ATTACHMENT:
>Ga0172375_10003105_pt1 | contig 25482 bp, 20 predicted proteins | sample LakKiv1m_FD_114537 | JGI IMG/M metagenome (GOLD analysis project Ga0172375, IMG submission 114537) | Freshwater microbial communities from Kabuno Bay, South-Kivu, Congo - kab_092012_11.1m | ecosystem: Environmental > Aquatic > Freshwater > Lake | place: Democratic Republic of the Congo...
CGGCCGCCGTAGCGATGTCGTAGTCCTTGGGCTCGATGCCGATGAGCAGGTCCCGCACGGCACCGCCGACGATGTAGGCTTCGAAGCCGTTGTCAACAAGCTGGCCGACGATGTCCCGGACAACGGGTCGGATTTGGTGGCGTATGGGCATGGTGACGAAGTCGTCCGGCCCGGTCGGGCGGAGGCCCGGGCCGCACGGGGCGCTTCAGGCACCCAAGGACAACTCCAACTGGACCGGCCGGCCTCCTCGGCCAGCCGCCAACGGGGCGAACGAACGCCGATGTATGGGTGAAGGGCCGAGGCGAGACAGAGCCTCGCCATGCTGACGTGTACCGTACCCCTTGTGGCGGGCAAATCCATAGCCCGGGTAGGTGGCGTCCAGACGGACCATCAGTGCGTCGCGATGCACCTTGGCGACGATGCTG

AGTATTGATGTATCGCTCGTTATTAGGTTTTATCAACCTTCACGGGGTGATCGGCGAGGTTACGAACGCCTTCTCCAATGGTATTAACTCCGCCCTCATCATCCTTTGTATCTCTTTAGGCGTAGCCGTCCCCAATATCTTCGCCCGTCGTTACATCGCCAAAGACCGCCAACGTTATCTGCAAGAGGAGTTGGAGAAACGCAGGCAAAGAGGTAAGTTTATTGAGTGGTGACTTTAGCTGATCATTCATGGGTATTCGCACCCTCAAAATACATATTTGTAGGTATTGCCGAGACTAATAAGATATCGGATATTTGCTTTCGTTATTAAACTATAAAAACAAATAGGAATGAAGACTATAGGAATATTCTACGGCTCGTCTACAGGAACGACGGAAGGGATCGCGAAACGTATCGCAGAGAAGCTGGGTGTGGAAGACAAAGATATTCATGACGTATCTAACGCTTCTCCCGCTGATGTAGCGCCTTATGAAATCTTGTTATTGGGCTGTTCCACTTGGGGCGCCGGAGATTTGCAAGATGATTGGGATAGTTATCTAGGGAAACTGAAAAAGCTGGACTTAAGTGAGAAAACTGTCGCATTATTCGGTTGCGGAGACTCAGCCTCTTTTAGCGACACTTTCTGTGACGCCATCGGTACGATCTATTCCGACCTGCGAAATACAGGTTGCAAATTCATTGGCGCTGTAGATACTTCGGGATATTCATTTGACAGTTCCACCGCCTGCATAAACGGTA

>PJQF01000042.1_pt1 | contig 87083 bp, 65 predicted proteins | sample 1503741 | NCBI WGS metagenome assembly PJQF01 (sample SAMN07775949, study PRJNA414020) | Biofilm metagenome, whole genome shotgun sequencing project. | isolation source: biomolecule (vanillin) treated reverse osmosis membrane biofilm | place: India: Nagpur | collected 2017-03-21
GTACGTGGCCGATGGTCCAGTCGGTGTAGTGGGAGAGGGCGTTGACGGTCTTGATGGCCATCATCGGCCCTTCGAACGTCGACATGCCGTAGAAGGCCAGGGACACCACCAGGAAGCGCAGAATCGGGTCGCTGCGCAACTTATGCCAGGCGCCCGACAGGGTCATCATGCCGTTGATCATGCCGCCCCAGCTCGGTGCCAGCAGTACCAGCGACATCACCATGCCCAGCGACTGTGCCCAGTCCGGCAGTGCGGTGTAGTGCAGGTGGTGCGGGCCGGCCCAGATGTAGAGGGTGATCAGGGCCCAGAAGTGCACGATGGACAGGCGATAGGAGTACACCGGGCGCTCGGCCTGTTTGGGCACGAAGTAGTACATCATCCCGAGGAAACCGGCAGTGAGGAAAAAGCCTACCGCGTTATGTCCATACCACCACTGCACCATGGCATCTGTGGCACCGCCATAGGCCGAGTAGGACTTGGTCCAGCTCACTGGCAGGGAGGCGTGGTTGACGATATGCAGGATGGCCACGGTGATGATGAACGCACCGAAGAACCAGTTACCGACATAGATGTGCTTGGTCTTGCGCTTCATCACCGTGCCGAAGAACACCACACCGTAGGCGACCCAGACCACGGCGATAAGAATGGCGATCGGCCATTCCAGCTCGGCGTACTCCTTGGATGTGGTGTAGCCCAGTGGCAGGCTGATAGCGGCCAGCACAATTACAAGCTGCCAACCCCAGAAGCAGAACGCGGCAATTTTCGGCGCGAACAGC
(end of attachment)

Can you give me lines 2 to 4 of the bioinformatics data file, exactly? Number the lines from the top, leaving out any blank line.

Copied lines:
CGGCCGCCGTAGCGATGTCGTAGTCCTTGGGCTCGATGCCGATGAGCAGGTCCCGCACGGCACCGCCGACGATGTAGGCTTCGAAGCCGTTGTCAACAAGCTGGCCGACGATGTCCCGGACAACGGGTCGGATTTGGTGGCGTATGGGCATGGTGACGAAGTCGTCCGGCCCGGTCGGGCGGAGGCCCGGGCCGCACGGGGCGCTTCAGGCACCCAAGGACAACTCCAACTGGACCGGCCGGCCTCCTCGGCCAGCCGCCAACGGGGCGAACGAACGCCGATGTATGGGTGAAGGGCCGAGGCGAGACAGAGCCTCGCCATGCTGACGTGTACCGTACCCCTTGTGGCGGGCAAATCCATAGCCCGGGTAGGTGGCGTCCAGACGGACCATCAGTGCGTCGCGATGCACCTTGGCGACGATGCTG

AGTATTGATGTATCGCTCGTTATTAGGTTTTATCAACCTTCACGGGGTGATCGGCGAGGTTACGAACGCCTTCTCCAATGGTATTAACTCCGCCCTCATCATCCTTTGTATCTCTTTAGGCGTAGCCGTCCCCAATATCTTCGCCCGTCGTTACATCGCCAAAGACCGCCAACGTTATCTGCAAGAGGAGTTGGAGAAACGCAGGCAAAGAGGTAAGTTTATTGAGTGGTGACTTTAGCTGATCATTCATGGGTATTCGCACCCTCAAAATACATATTTGTAGGTATTGCCGAGACTAATAAGATATCGGATATTTGCTTTCGTTATTAAACTATAAAAACAAATAGGAATGAAGACTATAGGAATATTCTACGGCTCGTCTACAGGAACGACGGAAGGGATCGCGAAACGTATCGCAGAGAAGCTGGGTGTGGAAGACAAAGATATTCATGACGTATCTAACGCTTCTCCCGCTGATGTAGCGCCTTATGAAATCTTGTTATTGGGCTGTTCCACTTGGGGCGCCGGAGATTTGCAAGATGATTGGGATAGTTATCTAGGGAAACTGAAAAAGCTGGACTTAAGTGAGAAAACTGTCGCATTATTCGGTTGCGGAGACTCAGCCTCTTTTAGCGACACTTTCTGTGACGCCATCGGTACGATCTATTCCGACCTGCGAAATACAGGTTGCAAATTCATTGGCGCTGTAGATACTTCGGGATATTCATTTGACAGTTCCACCGCCTGCATAAACGGTA

>PJQF01000042.1_pt1 | contig 87083 bp, 65 predicted proteins | sample 1503741 | NCBI WGS metagenome assembly PJQF01 (sample SAMN07775949, study PRJNA414020) | Biofilm metagenome, whole genome shotgun sequencing project. | isolation source: biomolecule (vanillin) treated reverse osmosis membrane biofilm | place: India: Nagpur | collected 2017-03-21